Each airplane must support the livelihoods of others whose livelihood is to support the airplane. For instance, the airline must carry a certain number of mechanics, dispatchers, fuelers, cleaners, accountants, advertising folks, et cetera, to get the job done. The more airplanes in the fleet, the more people who are needed. At the height of the bloated payrolls in the early 2000s, many airlines averaged more than 100 employees per ship. Now, that number is much lower.

Some of this is a result of contracting out certain services (which could be the topic of a number of books, let alone this blog), and some of it is a result of more efficiency, especially with regard to computing power. The most obvious example of this is the severe reductions in the number of ticket agents, thanks to the ability to check in at home or at an airport kiosk. The days of standing in a long line every time you go to the airport are over.

When I got hired at Comair, I went on a tour of the company offices. One thing that stood out as a shock to me was the bags and bags of torn ticket stubs that had to be reconciled by hand. Same with the monthly pilot payroll summary sheets. No more. Those items are totally automated, and many of those jobs were eliminated.

Likewise, we and every other airline had a staff of people whose job was to sift through lost bags and find the owners. Today, that is much easier and faster, and it requires fewer people because of the new industrywide tear-proof bag tags that are bar-coded. A scan gun can save tons of time and money when a bag is lost. If the bag tag does get separated, then it becomes much more work-intensive. Thank goodness, that’s rare.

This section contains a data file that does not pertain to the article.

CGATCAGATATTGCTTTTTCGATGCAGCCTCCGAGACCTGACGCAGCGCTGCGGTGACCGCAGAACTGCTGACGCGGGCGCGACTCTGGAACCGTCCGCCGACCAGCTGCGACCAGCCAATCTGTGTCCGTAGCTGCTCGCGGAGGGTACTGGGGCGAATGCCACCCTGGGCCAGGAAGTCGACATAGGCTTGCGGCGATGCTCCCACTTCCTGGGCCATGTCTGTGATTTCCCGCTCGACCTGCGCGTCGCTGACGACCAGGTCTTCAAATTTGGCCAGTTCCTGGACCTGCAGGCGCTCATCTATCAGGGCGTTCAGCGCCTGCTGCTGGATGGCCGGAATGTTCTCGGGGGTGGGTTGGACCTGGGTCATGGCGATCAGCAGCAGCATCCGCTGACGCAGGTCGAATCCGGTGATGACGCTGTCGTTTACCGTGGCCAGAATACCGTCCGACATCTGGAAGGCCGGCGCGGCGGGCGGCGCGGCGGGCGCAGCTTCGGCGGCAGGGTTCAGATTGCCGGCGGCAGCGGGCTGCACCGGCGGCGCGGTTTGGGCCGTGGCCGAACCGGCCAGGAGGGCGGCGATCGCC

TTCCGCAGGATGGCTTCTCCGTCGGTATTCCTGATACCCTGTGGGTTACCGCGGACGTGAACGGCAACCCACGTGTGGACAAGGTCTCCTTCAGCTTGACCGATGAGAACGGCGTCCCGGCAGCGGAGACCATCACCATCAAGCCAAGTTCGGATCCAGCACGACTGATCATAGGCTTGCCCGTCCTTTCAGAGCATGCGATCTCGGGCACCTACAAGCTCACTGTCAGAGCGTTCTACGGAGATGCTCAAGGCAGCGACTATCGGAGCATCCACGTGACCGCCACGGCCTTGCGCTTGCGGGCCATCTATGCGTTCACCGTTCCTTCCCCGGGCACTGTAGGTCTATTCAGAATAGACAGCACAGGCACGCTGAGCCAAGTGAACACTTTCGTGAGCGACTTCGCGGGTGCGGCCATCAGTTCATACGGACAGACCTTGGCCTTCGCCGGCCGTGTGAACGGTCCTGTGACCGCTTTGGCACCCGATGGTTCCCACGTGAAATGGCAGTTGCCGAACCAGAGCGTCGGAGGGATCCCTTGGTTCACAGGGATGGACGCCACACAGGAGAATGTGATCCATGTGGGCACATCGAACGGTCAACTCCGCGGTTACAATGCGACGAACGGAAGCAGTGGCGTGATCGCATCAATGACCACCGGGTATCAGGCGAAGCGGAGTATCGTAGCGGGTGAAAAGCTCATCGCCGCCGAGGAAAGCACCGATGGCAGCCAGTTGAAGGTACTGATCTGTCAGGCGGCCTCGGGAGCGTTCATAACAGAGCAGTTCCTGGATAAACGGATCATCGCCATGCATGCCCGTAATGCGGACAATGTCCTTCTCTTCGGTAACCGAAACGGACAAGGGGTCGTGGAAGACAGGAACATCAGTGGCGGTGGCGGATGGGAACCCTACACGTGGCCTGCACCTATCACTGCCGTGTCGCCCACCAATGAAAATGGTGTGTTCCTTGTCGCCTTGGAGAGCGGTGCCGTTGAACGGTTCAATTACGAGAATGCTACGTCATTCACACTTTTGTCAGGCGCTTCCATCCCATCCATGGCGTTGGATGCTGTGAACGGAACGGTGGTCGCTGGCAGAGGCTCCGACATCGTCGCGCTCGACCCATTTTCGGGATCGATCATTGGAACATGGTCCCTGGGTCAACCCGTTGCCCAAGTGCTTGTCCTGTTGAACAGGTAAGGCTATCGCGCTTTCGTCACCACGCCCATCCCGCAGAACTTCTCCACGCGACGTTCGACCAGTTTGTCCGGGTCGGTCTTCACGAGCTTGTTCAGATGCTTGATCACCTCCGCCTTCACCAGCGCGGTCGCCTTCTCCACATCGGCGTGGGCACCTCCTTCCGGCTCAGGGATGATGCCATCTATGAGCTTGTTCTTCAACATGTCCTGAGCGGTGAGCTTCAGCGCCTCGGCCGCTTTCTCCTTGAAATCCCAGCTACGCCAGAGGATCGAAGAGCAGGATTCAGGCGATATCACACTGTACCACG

But some things never change. Pilots still fly the airplanes, and the FARs do much to dictate the staffing of crews. Likewise with dispatchers, who are also required, and whose work days are legally limited. One dispatcher can handle a fair number of flights, so adding one airplane may or may not lead to new jobs in that department. But at some point, you will need to spread the workload. Crew schedulers, fuelers, and gate agents—actual, at-the-gate agents, not the ticket counter—are still needed as well, and are only added when the number of airplanes added to the fleet (or flights are added to the schedule) forces the workforce to be grown. Some of those skilled employees are more expensive than the non-skilled workers: mechanics, pilots, avionics techs, even the mechanics for the airport ground equipment.

The new industry average for employees per plane is now closer to 85-90. A friend at Southwest tells me that theirs is 62. Keep all this in mind when you see your ticket price. It covers a lot: employees beyond the crew; spare parts; fuel; lease payments. If you see 10 people at the airport who directly affect your flight, there are dozens more you don’t see whom you can’t travel without, just like you don’t see the new tires and fuel pumps that were put on the airplane late at night, or the facilities to store all of those parts.

I’m not always a fan of workforce efficiency improvements and the lost jobs that come with them, but it is the basis of capitalism, and all of us have a certain level of price sensitivity. After all, even I buy tickets on occasion, and I will be the first to admit that price is the most important factor. And yes, I will check in at home whenever I can.—By Chip Wright